Riley traded Odom and Butler. Ainge traded Al Jefferson, Gerald Green, Ryan Gomes, Sebastian Telfair, Delonte West, and the fifth overall pick in the draft.
Riley traded for a 32 year-old Shaq. Ainge traded for a 31 year-old Kevin Garnett and a 32 year-old Ray Allen.
Garnett, who jumped from the NBA straight out of high school, had just completed his 11th season, the same amount of seasons Shaq had played before he was dealt.
It must be noted that Garnett is in far superior condition than Shaq was in, and that Garnett has nowhere near the amount of miles that Shaq has, considering that Shaq has appeared in six NBA Finals while Garnett has made it past the first round of the playoffs just once.
Garnett has also managed to avoid the myriad health issues that Shaq has had over the years. Since 2000, Shaq has missed a significant amount of games due to injuries to his abdominals, toes, knees and thighs.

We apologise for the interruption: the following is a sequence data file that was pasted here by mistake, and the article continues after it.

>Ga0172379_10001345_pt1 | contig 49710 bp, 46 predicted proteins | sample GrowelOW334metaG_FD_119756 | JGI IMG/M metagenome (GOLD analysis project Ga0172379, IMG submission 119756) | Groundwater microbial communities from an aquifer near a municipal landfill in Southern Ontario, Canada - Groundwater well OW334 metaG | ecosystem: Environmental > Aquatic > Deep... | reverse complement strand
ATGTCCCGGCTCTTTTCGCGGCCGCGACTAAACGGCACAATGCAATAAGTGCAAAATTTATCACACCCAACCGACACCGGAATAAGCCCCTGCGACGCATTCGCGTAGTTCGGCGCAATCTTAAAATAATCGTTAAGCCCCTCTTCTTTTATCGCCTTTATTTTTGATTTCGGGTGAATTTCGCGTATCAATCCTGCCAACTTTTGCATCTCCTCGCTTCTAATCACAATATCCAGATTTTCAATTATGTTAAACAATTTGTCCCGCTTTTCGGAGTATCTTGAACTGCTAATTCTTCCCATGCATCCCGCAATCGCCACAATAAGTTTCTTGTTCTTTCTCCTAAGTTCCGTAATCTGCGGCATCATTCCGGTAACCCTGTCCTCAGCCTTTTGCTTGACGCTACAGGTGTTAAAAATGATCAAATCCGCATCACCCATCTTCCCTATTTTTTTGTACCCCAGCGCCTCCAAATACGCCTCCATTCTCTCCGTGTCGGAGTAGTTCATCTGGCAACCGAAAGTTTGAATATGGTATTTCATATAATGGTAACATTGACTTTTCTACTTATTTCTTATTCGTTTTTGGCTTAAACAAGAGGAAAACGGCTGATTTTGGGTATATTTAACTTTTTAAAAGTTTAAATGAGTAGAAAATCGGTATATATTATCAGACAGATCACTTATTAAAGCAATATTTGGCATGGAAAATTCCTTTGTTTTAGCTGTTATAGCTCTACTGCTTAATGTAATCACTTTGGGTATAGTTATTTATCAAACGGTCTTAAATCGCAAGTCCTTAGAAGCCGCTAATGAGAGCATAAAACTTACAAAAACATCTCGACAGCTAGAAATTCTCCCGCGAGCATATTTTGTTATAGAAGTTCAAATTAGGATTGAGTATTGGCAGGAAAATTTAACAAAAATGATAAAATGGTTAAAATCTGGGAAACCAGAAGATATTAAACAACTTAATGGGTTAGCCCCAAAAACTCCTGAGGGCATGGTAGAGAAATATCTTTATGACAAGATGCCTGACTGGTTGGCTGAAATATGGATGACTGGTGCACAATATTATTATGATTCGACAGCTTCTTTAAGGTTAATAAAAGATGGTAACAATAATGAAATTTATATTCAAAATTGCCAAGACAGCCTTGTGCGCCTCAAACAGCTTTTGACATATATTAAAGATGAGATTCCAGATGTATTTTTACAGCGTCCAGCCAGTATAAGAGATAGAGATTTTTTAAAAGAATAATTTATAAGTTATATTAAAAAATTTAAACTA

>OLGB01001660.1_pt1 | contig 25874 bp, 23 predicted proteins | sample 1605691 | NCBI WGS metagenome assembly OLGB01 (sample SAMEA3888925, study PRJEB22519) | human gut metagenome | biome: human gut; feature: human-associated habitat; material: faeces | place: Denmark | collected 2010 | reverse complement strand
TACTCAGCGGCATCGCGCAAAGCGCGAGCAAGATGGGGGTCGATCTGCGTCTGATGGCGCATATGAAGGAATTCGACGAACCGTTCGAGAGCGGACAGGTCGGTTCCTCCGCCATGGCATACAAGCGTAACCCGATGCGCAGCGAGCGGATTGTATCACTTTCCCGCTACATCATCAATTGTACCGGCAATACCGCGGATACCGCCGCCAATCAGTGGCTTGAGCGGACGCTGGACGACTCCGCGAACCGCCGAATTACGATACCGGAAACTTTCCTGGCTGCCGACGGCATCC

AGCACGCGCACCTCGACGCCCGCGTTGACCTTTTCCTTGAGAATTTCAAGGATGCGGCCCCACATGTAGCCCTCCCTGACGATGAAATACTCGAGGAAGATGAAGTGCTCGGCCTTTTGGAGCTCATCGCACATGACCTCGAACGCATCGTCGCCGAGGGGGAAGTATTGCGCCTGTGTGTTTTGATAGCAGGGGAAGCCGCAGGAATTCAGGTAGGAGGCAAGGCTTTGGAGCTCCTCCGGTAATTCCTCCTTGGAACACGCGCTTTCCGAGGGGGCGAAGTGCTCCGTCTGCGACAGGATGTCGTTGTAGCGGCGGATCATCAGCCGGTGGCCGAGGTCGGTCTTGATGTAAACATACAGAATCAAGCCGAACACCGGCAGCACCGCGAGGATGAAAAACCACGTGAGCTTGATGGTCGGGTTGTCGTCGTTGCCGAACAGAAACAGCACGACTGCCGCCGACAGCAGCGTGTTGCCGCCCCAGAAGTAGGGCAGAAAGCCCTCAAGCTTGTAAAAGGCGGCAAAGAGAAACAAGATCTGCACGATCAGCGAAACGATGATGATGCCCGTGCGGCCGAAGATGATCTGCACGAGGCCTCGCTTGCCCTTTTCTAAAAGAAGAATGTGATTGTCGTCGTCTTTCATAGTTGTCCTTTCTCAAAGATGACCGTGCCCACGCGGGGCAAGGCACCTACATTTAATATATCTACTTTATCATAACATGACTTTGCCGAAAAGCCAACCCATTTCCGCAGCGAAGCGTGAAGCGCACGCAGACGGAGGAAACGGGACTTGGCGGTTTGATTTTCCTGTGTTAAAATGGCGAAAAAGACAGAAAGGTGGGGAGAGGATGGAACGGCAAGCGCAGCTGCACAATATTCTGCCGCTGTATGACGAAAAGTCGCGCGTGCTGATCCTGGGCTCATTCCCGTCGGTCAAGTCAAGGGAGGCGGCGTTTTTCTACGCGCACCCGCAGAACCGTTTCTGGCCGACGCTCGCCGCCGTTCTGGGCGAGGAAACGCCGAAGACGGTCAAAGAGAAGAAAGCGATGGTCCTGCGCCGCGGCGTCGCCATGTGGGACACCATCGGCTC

Garnett has only missed games because the Wolves wanted to better their draft position.
While the Heat were able to at least hang onto Wade, the Celtics' only young players of significance on their roster are Rajon Rondo and Tony Allen, as the jury is still out on Glen "Big Baby" Davis and Gabe Pruitt.
Rondo and Allen aren't the types of young players that teams can build around. There isn't a GM in the NBA that would rather have Rondo than Memphis freshman Derrick Rose. If you aren't good enough to even consider taking ahead of a college freshman, then you're not a franchise player.
With no salary cap space and only one first-round pick between now and 2010, the Celtics have to dance with this current squad. They have $55 million committed to Allen, Garnett and Pierce alone for the 2009-10 season. The NBA's current salary cap is just a smidgen over $56 million. By 2010 the cap will have increased to around $60 million.